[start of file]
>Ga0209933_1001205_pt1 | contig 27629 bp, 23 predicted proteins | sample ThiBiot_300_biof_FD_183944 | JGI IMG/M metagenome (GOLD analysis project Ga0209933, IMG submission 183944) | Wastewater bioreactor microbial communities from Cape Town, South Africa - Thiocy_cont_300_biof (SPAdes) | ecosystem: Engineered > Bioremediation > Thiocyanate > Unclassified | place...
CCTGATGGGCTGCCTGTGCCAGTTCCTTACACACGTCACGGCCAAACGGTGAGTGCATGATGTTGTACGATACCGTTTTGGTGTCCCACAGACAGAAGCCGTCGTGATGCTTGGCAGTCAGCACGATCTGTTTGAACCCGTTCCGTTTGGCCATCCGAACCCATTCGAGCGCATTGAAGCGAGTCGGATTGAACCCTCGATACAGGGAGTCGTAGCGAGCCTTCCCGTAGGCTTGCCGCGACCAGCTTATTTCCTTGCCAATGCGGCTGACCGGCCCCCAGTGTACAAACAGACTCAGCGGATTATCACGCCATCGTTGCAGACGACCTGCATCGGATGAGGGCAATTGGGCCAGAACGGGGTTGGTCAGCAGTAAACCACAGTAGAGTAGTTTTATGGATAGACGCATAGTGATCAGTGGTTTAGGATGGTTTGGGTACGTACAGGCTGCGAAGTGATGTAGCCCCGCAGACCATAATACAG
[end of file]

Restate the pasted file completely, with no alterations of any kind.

>Ga0209933_1001205_pt1 | contig 27629 bp, 23 predicted proteins | sample ThiBiot_300_biof_FD_183944 | JGI IMG/M metagenome (GOLD analysis project Ga0209933, IMG submission 183944) | Wastewater bioreactor microbial communities from Cape Town, South Africa - Thiocy_cont_300_biof (SPAdes) | ecosystem: Engineered > Bioremediation > Thiocyanate > Unclassified | place...
CCTGATGGGCTGCCTGTGCCAGTTCCTTACACACGTCACGGCCAAACGGTGAGTGCATGATGTTGTACGATACCGTTTTGGTGTCCCACAGACAGAAGCCGTCGTGATGCTTGGCAGTCAGCACGATCTGTTTGAACCCGTTCCGTTTGGCCATCCGAACCCATTCGAGCGCATTGAAGCGAGTCGGATTGAACCCTCGATACAGGGAGTCGTAGCGAGCCTTCCCGTAGGCTTGCCGCGACCAGCTTATTTCCTTGCCAATGCGGCTGACCGGCCCCCAGTGTACAAACAGACTCAGCGGATTATCACGCCATCGTTGCAGACGACCTGCATCGGATGAGGGCAATTGGGCCAGAACGGGGTTGGTCAGCAGTAAACCACAGTAGAGTAGTTTTATGGATAGACGCATAGTGATCAGTGGTTTAGGATGGTTTGGGTACGTACAGGCTGCGAAGTGATGTAGCCCCGCAGACCATAATACAG